Eight of the chytrid-like sequences were recovered from three or more geographical sites (OTU clusters: 461, 1004, 804, 629, 673, 786, 414, 778), demonstrating a high degree of distribution for these lineages. Interestingly, seven of these OTUs branch within the NCLC1 group. This group has also been detected in previous marine environmental DNA clone library analyses including hydrothermal vent samples [23–25,44]. This pattern of sequence recovery is consistent with the conclusion that NCLC1 encompasses a significant marine radiation of fungi. None of the CRA group OTU clusters were represented in three or more geographical sites.
Notably, 18 of the 31 Dikarya and 10 of the 41 chytrid OTU clusters showed greater than 99% sequence similarity to an SSU rDNA phylotype (figures 2, 3 and 4a) previously sampled from the marine environment . These results further demonstrate evidence of the biogeographic distribution patterns of the fungal OTU clusters identified here (figure 4a) and provide additional support for the hypothesis that these groups represent bona fide marine lineages.
The sequence data demonstrated a higher recovery of fungi sequences from sediment compared with water column (figure 4b), suggesting fungal diversity/abundance is increased in the sediment. This is consistent with a high abundance and diversity of fungi generally found in solid substrate detrital environments, i.e. soils  and aquatic sediments [31,33]. However, this observation needs further experimental validation as comparisons between the water column and sediment samples are limited here because DNA and RNA recovery were not conducted using equivalent nucleotide extraction processes (see the electronic supplementary material) and so it is possible that water column sampling failed to recover fungal species with robust cell walls. This could explain the reduced recovery of fungal diversity from water column samples generally (figure 4b) and specifically fungi from the 20 to 2000 µm size fraction where the filamentous fungal forms, with robust and refractory cell-wall structures, are likely to be sampled. Indeed, taxonomic assignment analysis of the total BioMarKs fungal-assigned dataset showed that a very low proportion of the total sequences was assigned to fungal groups known to form filamentous structures in terrestrial environments, for example Pezizomycotina represented only 2.32% and 3.52% of the total DNA and RNA reads, respectively (figure 1b). It also could explain why Dikarya yeasts and chytrid-like sequences were preferentially recovered in these datasets, as both cellular forms are relatively fragile and therefore more readily sampled for RNA/DNA sequencing.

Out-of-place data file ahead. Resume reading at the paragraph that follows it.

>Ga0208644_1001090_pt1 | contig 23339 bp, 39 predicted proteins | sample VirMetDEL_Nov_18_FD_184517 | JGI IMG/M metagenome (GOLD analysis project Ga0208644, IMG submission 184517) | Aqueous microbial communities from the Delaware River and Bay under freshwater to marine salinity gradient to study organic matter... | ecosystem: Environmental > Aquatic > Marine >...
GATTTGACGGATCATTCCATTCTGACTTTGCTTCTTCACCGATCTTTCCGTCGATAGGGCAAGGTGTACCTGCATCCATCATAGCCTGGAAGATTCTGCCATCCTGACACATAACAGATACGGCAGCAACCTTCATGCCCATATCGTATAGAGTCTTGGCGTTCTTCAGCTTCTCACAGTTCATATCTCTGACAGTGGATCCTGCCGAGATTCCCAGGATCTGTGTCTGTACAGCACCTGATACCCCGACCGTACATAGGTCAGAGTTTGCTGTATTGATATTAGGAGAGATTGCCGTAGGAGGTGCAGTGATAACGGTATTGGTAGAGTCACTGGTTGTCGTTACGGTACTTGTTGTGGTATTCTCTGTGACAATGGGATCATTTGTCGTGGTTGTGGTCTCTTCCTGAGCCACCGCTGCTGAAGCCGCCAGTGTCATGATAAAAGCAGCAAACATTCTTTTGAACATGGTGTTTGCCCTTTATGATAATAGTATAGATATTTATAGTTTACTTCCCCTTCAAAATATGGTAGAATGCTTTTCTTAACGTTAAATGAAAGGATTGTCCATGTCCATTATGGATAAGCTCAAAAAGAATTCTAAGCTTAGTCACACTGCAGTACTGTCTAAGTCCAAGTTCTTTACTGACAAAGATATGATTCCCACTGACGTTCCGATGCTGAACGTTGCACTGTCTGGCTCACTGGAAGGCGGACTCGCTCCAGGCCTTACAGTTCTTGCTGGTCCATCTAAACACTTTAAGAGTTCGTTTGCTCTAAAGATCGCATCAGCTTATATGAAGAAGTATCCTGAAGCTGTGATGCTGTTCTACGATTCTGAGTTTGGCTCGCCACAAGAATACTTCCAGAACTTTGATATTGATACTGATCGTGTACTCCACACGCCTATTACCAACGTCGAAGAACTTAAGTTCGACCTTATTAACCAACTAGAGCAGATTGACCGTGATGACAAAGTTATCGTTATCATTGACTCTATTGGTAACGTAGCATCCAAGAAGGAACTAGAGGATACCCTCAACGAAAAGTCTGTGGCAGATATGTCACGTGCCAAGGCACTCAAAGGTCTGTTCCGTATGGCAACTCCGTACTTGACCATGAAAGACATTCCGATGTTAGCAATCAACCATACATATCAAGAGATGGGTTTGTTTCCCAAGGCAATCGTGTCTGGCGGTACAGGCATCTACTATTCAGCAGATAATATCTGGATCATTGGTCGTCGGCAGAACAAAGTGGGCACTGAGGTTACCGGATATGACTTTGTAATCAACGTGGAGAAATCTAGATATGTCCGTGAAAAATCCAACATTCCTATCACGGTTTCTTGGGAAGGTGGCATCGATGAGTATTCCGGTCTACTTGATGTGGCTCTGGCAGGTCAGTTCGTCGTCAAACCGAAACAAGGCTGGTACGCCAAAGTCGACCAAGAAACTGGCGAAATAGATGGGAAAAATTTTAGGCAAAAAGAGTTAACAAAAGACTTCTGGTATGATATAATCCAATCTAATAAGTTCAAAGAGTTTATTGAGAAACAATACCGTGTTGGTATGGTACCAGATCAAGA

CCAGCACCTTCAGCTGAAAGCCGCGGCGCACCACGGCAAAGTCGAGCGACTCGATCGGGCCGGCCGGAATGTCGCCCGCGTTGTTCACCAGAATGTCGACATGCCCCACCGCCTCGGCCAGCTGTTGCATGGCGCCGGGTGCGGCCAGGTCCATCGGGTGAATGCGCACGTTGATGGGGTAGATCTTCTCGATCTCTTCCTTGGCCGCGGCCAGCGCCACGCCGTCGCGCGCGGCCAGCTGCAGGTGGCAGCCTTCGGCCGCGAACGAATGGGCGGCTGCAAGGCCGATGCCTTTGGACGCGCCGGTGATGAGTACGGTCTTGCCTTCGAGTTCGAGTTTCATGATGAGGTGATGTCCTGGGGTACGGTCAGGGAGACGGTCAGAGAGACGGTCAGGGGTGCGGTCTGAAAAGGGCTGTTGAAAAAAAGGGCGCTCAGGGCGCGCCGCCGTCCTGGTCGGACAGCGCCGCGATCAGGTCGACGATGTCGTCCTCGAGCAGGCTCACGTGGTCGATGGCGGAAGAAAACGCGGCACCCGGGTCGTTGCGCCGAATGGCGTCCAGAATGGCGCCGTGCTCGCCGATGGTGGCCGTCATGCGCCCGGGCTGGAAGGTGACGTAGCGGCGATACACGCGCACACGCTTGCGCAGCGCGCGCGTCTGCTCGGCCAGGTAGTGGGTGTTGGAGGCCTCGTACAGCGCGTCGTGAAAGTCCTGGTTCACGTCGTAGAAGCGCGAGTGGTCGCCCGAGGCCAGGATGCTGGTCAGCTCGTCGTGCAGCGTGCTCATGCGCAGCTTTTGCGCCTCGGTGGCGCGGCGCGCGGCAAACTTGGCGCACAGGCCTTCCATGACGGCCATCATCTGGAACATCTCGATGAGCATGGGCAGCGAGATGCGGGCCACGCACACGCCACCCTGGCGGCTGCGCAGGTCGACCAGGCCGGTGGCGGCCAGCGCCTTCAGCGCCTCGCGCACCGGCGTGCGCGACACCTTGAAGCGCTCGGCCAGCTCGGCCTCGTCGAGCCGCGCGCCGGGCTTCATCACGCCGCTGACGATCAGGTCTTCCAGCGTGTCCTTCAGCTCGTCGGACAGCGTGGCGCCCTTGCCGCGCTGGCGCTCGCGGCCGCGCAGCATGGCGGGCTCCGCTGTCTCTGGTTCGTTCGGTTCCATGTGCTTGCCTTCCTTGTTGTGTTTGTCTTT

(d) Chitin-walled cell counts in water column samples
Detection of cells with a chitin wall using the stain Calcofluor White (CFW) has been proposed as a method for assessment of abundance of fungi in water column samples . This method is problematic as many non-fungal species have chitin on their cell surface [53–56], some fungal life cycle stages do not have chitin cell walls (e.g. zoospores) and furthermore, CFW binds to other cell surface polysaccharides such as cellulose [57,58]. We have adapted this approach replacing CFW with a fluorescent-labelled wheatgerm agglutinin (WGA)  lectin, which binds chitin. WGA can bind other polymers containing n-acetylglucosamine, specifically bacterial peptidoglycan in Gram-positive bacteria, as such it is important to co-stain with a second marker to confirm the target cell is a eukaryote. Here we used DAPI (4′,6-diamidino-2-phenylindole) to confirm the target cell contained a distinct DNA containing nucleus-like structure [59,60].